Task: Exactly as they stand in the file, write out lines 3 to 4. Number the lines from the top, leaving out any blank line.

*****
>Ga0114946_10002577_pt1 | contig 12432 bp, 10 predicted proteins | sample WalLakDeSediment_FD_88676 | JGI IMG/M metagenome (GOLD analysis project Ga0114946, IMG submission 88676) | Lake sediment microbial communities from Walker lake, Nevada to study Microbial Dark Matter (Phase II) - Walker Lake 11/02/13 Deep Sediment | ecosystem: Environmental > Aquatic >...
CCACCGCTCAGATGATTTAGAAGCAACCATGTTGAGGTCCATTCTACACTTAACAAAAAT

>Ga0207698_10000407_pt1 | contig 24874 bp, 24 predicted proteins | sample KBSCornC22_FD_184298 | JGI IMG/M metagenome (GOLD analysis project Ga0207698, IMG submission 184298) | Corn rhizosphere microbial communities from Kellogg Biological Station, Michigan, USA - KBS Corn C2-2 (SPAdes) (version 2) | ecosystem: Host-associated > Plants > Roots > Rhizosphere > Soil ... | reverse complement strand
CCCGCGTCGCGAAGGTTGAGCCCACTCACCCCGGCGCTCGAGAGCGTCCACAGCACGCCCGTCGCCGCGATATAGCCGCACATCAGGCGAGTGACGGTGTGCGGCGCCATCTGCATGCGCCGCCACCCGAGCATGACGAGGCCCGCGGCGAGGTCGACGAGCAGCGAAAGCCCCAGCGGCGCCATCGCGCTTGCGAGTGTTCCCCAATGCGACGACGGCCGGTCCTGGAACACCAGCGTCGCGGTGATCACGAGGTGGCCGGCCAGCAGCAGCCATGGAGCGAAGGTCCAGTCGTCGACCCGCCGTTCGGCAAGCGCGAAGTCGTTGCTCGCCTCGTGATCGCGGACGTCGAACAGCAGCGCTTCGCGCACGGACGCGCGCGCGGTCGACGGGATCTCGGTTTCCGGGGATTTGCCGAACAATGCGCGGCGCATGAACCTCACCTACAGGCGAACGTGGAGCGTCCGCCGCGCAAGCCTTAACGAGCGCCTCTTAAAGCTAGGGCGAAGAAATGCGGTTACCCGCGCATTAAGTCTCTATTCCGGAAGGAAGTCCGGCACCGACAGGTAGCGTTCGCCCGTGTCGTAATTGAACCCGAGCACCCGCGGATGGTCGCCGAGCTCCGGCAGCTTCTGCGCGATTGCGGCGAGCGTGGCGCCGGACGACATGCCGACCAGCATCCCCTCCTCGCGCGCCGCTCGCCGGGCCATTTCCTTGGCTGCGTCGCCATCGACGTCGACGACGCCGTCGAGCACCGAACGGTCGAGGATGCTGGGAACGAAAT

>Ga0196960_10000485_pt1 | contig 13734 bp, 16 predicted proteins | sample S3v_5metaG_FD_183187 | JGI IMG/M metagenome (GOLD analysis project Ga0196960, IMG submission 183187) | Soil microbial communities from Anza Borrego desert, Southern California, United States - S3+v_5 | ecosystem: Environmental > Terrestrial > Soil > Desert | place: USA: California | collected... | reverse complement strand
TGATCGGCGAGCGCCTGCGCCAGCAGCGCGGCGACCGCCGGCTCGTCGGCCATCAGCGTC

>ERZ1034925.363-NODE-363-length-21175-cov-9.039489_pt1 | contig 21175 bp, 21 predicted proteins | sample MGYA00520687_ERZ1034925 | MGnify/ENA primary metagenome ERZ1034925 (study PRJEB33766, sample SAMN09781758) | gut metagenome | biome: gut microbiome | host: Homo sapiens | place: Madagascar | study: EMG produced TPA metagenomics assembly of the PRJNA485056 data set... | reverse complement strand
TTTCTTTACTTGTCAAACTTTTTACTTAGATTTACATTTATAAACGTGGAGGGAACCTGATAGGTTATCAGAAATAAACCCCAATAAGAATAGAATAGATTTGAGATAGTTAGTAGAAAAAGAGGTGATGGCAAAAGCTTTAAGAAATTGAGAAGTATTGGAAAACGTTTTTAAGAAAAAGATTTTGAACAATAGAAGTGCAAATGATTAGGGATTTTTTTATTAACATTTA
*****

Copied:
>Ga0207698_10000407_pt1 | contig 24874 bp, 24 predicted proteins | sample KBSCornC22_FD_184298 | JGI IMG/M metagenome (GOLD analysis project Ga0207698, IMG submission 184298) | Corn rhizosphere microbial communities from Kellogg Biological Station, Michigan, USA - KBS Corn C2-2 (SPAdes) (version 2) | ecosystem: Host-associated > Plants > Roots > Rhizosphere > Soil ... | reverse complement strand
CCCGCGTCGCGAAGGTTGAGCCCACTCACCCCGGCGCTCGAGAGCGTCCACAGCACGCCCGTCGCCGCGATATAGCCGCACATCAGGCGAGTGACGGTGTGCGGCGCCATCTGCATGCGCCGCCACCCGAGCATGACGAGGCCCGCGGCGAGGTCGACGAGCAGCGAAAGCCCCAGCGGCGCCATCGCGCTTGCGAGTGTTCCCCAATGCGACGACGGCCGGTCCTGGAACACCAGCGTCGCGGTGATCACGAGGTGGCCGGCCAGCAGCAGCCATGGAGCGAAGGTCCAGTCGTCGACCCGCCGTTCGGCAAGCGCGAAGTCGTTGCTCGCCTCGTGATCGCGGACGTCGAACAGCAGCGCTTCGCGCACGGACGCGCGCGCGGTCGACGGGATCTCGGTTTCCGGGGATTTGCCGAACAATGCGCGGCGCATGAACCTCACCTACAGGCGAACGTGGAGCGTCCGCCGCGCAAGCCTTAACGAGCGCCTCTTAAAGCTAGGGCGAAGAAATGCGGTTACCCGCGCATTAAGTCTCTATTCCGGAAGGAAGTCCGGCACCGACAGGTAGCGTTCGCCCGTGTCGTAATTGAACCCGAGCACCCGCGGATGGTCGCCGAGCTCCGGCAGCTTCTGCGCGATTGCGGCGAGCGTGGCGCCGGACGACATGCCGACCAGCATCCCCTCCTCGCGCGCCGCTCGCCGGGCCATTTCCTTGGCTGCGTCGCCATCGACGTCGACGACGCCGTCGAGCACCGAACGGTCGAGGATGCTGGGAACGAAAT